As many as 17 vehicles impounded by the Delhi Traffic Police have been stolen from yards across the city in the last 30 days. The cars were among hundreds taken off the Capital’s roads over a period of three months after the National Green Tribunal’s (NGT) ban on vehicles older than 15 years.
The four-wheelers, which were parked at traffic pits meant for impounded cars, included hatchbacks like Hyundai Santro and Wagon R, and sedans like Honda City and Maruti Esteem, sources in the traffic police said.
Several other vehicles were missing engines, tyres, side mirrors and brand mascots that are hoisted on the hood of luxury cars. However, the most stolen car part was the engine control module (ECM), a mini-computer which ensures optimal engine performance. It can easily fetch Rs 6,000 in the second-hand market while a luxury brand mascot can be sold for Rs 50,000.
“We do not have enough officials to deploy at each traffic pit to safeguard these impounded vehicles. It is difficult to guarantee their safety, especially when they have to be retained indefinitely,” said a senior police official. “These vehicles can be taken outside Delhi, reducing the chance of the culprits getting caught.”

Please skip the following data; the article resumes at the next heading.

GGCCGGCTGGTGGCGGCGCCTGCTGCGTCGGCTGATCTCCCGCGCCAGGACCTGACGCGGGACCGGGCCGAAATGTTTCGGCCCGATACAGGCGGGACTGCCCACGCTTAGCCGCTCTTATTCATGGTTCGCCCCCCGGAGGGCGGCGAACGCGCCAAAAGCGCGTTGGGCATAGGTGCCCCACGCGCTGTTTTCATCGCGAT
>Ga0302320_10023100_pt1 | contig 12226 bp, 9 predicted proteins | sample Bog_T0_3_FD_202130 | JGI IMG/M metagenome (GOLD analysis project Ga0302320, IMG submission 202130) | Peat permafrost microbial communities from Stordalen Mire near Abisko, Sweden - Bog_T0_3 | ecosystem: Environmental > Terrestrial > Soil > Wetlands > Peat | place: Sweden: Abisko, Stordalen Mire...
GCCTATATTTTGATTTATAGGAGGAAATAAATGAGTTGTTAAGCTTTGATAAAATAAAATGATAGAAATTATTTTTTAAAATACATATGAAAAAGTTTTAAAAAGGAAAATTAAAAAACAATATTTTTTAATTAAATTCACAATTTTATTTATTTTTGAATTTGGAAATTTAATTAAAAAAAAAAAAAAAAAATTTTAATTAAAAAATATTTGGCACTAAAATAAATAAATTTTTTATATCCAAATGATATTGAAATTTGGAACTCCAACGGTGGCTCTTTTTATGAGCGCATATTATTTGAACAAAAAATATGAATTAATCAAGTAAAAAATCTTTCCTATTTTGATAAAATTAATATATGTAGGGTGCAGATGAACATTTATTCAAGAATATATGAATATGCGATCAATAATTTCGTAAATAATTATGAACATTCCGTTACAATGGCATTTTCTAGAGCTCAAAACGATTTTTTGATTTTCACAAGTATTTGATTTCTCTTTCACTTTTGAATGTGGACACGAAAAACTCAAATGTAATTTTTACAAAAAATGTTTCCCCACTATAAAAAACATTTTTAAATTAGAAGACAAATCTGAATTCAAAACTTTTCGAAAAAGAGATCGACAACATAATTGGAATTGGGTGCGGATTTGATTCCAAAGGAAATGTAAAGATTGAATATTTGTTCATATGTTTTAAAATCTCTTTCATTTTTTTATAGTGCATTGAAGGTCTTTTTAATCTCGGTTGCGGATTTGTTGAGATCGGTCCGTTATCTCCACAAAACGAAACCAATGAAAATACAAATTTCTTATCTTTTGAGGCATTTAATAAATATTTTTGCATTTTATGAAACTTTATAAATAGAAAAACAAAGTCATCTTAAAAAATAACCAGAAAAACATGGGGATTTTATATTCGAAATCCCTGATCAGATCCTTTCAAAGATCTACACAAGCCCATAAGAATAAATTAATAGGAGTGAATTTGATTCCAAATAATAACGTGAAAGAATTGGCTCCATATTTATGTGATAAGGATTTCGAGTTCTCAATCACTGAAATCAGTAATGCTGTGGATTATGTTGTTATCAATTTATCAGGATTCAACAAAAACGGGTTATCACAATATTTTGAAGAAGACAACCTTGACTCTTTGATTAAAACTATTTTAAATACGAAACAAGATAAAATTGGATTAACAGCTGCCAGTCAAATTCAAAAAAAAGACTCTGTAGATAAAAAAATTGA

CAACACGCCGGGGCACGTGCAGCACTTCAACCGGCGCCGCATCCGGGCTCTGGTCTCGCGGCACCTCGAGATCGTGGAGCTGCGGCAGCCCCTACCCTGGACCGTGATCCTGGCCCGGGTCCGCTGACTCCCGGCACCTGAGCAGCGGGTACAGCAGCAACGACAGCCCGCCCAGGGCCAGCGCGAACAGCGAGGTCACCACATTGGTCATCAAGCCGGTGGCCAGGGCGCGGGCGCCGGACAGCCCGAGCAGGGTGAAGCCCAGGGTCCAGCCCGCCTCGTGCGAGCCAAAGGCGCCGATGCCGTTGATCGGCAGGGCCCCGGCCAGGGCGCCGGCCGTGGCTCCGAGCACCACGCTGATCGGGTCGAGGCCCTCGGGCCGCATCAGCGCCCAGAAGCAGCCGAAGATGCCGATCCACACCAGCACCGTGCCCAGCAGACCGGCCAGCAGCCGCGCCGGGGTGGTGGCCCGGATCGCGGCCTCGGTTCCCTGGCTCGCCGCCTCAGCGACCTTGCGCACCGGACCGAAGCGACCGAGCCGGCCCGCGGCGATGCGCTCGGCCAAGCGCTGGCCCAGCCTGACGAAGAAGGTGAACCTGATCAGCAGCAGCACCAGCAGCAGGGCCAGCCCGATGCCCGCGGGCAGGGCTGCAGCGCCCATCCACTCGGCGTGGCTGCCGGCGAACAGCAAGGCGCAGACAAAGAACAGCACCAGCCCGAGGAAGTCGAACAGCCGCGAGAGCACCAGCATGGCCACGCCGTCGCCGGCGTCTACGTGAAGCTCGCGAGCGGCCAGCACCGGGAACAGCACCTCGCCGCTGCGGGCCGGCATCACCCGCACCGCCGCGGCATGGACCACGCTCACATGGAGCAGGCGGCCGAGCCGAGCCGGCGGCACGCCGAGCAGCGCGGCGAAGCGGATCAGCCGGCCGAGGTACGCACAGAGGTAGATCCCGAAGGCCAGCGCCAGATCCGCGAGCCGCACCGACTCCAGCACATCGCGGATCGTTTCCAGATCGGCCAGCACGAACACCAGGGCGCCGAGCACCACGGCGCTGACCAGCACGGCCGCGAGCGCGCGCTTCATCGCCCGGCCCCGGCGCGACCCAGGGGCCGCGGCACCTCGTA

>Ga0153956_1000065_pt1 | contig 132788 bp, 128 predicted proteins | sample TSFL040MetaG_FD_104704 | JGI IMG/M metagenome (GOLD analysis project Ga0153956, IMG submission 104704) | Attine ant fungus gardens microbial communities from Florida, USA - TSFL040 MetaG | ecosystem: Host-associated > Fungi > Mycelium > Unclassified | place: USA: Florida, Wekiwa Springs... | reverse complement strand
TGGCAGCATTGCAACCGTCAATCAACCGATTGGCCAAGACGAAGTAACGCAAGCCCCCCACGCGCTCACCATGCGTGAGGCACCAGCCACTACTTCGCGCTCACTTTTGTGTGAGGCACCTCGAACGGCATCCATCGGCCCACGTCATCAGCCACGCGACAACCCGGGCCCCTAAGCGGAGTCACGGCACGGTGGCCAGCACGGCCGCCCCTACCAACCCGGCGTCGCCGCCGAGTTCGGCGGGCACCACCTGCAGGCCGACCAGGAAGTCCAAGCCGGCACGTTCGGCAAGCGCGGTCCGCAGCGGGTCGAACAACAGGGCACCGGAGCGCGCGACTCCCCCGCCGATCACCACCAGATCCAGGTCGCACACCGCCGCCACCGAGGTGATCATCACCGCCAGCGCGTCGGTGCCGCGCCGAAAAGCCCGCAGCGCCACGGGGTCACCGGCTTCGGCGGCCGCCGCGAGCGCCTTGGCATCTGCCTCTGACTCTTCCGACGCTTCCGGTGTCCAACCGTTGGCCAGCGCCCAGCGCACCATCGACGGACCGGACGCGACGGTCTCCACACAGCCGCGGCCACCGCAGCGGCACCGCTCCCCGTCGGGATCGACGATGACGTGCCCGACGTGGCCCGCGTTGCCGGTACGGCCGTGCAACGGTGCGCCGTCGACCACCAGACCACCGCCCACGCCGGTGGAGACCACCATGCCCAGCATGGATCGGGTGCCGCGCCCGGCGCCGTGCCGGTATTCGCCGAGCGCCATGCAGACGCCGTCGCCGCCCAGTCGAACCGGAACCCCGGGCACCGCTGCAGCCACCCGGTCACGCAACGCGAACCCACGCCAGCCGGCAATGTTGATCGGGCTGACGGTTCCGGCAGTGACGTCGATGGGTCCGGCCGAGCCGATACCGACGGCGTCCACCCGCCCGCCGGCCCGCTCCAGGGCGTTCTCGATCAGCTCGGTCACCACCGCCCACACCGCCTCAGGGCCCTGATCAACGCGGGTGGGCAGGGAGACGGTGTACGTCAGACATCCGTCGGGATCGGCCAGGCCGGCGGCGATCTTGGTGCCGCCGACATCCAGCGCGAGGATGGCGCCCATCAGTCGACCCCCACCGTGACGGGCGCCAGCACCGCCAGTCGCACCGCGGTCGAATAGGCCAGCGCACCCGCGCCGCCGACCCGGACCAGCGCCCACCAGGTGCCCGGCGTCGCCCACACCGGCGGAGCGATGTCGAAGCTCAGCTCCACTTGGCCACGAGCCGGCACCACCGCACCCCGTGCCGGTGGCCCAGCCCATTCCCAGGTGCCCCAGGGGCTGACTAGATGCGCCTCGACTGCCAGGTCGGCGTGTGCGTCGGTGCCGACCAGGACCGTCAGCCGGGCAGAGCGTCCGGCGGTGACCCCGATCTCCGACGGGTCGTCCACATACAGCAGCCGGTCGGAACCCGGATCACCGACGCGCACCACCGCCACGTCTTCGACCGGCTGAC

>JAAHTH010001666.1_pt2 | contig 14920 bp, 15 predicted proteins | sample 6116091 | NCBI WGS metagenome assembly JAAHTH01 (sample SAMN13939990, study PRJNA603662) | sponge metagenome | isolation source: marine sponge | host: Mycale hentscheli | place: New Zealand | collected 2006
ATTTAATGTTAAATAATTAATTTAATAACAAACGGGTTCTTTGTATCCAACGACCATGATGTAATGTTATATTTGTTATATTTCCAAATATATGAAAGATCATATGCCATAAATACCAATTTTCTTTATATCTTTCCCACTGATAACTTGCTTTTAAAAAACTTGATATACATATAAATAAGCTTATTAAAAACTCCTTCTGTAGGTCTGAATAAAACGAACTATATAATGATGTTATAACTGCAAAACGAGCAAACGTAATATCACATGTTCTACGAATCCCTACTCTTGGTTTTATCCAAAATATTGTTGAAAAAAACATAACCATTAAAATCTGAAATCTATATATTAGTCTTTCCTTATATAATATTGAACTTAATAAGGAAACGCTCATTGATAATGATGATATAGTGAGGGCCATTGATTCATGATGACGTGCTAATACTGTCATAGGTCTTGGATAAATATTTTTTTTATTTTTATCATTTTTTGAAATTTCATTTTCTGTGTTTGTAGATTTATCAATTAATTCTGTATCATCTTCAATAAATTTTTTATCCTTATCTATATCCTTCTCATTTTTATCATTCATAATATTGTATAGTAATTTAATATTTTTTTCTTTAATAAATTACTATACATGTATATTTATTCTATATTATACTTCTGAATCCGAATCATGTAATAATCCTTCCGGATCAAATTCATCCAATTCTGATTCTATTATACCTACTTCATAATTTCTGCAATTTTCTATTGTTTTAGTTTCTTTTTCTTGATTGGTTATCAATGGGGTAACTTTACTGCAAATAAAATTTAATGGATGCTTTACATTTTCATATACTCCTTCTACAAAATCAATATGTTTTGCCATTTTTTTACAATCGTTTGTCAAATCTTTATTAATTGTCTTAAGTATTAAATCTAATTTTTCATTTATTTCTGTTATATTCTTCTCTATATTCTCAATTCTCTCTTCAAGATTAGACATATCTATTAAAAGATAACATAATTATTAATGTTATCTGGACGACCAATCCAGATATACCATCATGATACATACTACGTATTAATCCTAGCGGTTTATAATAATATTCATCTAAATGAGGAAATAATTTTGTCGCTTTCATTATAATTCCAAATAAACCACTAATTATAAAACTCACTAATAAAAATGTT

Six of the vehicles were stolen from the yard in north Delhi’s Burari -- the largest of the 21 traffic pits in the city. It can accommodate around 4,000 cars.
The traffic police started impounding vehicles -- both petrol and diesel-run – after the NGT banned from the city roads in a bid to clear the Capital’s highly toxic air. Around 1,400 vehicles have been impounded in the last three months, officials said.